“Diversity is critical to 21st-century success,” says Chancellor Syverud. “The strength of this university, as a whole, comes from embracing the unique talents, history and perspective of every individual on this campus. I appreciate the workgroup’s hard work and tireless efforts. Their contributions, combined with continued partnership with students, faculty and staff, will make Syracuse University a better place in the long run. I am committed to bringing these short-term recommendations to life and look forward to future collaboration.”
Francine D’Amico, associate professor in the Maxwell School of Citizenship and Public Affairs, co-chaired the Chancellor’s Workgroup with Barry L. Wells, special assistant to the Chancellor. D’Amico says creating a more diverse campus community demands the collective commitment of students, faculty and staff.
“Syracuse University is a special place because of the diversity of our community,” she says. “We have people from more than 120 countries and from all walks of life, each of whom has had unique life experiences. That variety contributes to an incredibly diverse living, learning and working environment for our students, faculty and staff. As we continue to evolve as a community, we must continue to take steps and implement processes that make the University welcoming and accessible to all people. We’ve accomplished much but we recognize there is always room to learn and grow.”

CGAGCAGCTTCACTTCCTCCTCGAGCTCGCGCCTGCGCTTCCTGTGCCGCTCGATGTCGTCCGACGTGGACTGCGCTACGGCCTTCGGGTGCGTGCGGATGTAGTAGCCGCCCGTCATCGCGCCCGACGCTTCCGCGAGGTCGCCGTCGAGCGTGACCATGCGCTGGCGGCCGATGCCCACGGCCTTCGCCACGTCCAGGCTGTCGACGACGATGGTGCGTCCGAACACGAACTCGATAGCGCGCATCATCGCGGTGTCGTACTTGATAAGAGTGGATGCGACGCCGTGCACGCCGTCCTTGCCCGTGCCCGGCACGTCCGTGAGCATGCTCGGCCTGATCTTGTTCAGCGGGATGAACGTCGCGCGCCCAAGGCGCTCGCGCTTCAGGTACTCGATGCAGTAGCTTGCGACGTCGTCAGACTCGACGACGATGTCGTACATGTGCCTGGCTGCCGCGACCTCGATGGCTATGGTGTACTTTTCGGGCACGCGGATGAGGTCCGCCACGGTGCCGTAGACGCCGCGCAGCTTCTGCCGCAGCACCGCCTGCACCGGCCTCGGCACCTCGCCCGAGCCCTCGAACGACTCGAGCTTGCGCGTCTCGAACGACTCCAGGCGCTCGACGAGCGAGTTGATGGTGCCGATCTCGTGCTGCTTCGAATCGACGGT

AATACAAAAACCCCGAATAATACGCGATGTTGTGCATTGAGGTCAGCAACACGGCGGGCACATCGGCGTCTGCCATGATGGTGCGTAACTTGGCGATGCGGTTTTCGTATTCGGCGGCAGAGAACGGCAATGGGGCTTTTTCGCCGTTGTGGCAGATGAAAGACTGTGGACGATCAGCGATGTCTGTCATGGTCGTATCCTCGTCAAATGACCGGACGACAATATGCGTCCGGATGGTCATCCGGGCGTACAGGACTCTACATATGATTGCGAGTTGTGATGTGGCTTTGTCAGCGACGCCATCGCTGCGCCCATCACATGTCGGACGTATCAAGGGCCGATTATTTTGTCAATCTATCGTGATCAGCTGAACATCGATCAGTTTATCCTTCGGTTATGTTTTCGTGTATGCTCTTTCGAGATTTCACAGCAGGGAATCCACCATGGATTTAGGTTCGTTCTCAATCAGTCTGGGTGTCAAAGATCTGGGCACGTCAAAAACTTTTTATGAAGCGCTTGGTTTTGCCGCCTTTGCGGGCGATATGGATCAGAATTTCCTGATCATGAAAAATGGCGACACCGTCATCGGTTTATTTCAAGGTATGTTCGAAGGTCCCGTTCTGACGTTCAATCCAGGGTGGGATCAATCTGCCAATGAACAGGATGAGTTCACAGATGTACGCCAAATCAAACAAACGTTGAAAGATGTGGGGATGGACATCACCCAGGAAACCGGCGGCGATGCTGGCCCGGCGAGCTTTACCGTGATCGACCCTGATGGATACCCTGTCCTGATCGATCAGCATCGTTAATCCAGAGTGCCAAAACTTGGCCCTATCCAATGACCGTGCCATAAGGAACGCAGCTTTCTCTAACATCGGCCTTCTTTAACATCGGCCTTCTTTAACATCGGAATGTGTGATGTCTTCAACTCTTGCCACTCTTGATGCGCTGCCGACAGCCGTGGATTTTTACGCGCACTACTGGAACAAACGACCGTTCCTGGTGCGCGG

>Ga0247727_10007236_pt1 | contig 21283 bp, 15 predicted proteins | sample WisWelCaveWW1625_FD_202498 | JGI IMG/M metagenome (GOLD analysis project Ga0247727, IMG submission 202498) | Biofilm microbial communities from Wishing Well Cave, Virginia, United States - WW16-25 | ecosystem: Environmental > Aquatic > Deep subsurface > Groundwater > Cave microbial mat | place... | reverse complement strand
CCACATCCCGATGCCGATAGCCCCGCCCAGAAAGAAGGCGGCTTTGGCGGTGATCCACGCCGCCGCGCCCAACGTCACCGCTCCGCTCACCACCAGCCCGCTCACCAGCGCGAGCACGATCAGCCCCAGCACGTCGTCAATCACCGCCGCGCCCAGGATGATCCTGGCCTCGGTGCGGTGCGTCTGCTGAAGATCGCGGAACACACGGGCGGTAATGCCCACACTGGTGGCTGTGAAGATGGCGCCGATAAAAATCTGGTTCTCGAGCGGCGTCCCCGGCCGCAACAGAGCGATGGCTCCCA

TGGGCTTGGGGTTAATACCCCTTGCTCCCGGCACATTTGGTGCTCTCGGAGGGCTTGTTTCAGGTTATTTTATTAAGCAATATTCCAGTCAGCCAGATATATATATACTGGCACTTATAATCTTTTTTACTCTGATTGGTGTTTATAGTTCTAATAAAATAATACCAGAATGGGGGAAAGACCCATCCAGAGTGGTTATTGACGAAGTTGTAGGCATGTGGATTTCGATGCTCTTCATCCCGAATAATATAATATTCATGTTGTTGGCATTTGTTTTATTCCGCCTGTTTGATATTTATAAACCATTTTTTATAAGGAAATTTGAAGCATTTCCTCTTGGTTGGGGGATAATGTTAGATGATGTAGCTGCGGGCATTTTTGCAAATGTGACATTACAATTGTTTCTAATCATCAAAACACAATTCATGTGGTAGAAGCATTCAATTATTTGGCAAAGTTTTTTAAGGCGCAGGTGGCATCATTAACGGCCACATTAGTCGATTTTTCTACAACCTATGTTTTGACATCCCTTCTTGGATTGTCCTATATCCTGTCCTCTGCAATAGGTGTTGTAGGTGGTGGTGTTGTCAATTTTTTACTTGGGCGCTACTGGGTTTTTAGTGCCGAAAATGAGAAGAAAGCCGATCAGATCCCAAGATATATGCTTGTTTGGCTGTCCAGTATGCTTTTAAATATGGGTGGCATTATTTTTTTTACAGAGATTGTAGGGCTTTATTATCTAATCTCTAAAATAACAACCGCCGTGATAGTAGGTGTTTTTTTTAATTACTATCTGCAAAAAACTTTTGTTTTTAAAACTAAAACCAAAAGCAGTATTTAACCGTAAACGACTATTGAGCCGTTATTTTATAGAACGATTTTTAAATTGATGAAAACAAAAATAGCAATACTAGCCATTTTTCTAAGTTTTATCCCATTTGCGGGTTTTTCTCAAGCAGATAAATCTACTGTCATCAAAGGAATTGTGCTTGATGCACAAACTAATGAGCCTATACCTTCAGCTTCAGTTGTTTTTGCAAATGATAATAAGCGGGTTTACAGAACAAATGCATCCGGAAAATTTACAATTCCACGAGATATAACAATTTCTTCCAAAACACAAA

Removing physical barriers for all members of the Syracuse University community was among the many recommendations made by the Chancellor’s Workgroup. During the summer months, the Office of Campus Planning, Design and Construction upgraded a number of facilities across campus to increase access for everyone. These efforts included the addition of accessible bathrooms, auditorium seating and entrances, and a ramp along the Promenade to access the gateway sign in front of the Hall of Languages.
According to Pete Sala, vice president and chief facilities officer, this work is just the beginning of a campus-wide assessment, designed to identify any and all physical barriers to access in University buildings and on its grounds.